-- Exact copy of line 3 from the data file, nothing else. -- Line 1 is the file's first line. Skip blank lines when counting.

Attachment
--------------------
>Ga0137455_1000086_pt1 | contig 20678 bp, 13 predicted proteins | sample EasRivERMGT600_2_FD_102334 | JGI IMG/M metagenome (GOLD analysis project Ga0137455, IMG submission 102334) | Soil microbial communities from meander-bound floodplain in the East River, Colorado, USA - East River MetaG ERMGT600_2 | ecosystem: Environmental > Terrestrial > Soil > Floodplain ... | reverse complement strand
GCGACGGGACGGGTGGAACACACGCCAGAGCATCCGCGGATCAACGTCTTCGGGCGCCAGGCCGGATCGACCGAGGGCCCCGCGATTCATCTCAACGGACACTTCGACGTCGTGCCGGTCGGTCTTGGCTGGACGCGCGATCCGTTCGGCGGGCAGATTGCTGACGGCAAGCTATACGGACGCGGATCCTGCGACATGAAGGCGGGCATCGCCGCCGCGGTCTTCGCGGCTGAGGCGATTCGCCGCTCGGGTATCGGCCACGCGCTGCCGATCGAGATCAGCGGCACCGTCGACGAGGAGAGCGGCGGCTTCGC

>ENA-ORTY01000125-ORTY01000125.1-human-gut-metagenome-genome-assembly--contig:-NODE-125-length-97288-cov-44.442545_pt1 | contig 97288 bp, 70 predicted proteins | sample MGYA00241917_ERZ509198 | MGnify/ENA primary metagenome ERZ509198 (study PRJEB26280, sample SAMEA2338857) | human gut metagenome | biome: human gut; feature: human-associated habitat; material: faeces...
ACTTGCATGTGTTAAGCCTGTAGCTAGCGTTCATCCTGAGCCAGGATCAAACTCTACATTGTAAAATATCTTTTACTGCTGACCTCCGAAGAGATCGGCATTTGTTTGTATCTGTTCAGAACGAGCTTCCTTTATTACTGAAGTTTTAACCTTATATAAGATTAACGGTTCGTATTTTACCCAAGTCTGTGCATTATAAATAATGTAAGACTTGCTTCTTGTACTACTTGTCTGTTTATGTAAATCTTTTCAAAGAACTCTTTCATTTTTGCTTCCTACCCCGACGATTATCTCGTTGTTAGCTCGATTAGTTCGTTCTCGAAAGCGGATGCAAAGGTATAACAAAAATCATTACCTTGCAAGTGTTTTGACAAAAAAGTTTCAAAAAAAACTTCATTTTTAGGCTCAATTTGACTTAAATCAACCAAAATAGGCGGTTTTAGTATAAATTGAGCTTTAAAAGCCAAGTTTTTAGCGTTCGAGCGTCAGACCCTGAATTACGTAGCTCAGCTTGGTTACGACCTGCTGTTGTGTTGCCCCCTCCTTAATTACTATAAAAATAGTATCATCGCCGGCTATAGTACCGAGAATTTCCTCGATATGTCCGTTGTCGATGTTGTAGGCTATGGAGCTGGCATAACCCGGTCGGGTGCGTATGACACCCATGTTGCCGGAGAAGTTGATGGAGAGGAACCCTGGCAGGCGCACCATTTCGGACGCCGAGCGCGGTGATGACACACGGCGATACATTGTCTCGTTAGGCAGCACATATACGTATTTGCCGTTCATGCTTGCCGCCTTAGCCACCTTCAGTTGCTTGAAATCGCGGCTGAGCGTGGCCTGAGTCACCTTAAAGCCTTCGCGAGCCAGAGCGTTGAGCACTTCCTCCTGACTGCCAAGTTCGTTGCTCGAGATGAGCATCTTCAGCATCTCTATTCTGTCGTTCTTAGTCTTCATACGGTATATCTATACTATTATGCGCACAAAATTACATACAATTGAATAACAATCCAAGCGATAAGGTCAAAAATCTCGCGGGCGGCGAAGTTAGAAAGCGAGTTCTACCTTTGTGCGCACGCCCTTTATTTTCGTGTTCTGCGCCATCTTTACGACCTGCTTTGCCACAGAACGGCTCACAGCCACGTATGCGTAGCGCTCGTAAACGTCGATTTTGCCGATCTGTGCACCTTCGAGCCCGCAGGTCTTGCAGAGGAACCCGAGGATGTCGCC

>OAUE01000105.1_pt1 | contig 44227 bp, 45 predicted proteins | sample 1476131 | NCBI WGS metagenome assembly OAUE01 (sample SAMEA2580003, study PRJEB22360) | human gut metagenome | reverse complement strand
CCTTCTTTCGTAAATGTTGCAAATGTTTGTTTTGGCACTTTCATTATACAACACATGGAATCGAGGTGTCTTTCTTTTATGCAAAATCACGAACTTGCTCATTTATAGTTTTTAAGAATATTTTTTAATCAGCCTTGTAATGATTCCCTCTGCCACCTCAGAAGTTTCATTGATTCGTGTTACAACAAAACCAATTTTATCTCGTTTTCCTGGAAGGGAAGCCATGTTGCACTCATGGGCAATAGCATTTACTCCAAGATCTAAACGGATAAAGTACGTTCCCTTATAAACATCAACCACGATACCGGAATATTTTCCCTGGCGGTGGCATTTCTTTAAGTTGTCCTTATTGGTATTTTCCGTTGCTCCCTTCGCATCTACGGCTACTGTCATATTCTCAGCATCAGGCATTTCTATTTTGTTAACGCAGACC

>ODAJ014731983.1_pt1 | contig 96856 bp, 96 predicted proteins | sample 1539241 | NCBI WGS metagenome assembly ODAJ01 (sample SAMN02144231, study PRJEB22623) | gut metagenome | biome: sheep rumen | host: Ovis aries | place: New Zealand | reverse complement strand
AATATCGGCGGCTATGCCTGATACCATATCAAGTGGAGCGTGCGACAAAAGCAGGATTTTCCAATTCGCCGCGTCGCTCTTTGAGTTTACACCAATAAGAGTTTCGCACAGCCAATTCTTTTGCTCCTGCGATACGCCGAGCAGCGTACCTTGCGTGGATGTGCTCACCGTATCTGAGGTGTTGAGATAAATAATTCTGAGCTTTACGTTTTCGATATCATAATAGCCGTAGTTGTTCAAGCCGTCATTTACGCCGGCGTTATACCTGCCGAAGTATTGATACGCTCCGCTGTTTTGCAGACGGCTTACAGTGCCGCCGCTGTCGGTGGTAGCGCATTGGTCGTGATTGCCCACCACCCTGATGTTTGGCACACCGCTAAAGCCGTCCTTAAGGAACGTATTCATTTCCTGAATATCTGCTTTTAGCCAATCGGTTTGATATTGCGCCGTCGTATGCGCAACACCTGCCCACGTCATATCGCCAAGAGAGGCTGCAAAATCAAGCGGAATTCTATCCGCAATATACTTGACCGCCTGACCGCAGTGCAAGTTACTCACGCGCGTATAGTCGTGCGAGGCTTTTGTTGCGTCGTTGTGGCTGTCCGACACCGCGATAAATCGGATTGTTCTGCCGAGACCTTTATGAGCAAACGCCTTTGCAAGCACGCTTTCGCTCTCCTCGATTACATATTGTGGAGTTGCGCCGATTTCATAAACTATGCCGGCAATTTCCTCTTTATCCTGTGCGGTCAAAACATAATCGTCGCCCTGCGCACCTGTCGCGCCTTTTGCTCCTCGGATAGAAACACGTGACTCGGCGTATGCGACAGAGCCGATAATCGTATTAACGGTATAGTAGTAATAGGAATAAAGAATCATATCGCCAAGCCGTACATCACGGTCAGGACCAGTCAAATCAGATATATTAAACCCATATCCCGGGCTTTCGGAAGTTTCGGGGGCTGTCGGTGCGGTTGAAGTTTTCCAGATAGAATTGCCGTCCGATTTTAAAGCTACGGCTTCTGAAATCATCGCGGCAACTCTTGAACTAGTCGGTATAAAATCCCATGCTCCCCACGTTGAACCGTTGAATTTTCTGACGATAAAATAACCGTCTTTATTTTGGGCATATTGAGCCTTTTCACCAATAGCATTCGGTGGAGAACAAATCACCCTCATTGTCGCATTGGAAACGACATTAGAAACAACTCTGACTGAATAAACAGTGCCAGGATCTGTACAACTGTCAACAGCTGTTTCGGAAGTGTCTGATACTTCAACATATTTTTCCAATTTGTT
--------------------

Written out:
>ENA-ORTY01000125-ORTY01000125.1-human-gut-metagenome-genome-assembly--contig:-NODE-125-length-97288-cov-44.442545_pt1 | contig 97288 bp, 70 predicted proteins | sample MGYA00241917_ERZ509198 | MGnify/ENA primary metagenome ERZ509198 (study PRJEB26280, sample SAMEA2338857) | human gut metagenome | biome: human gut; feature: human-associated habitat; material: faeces...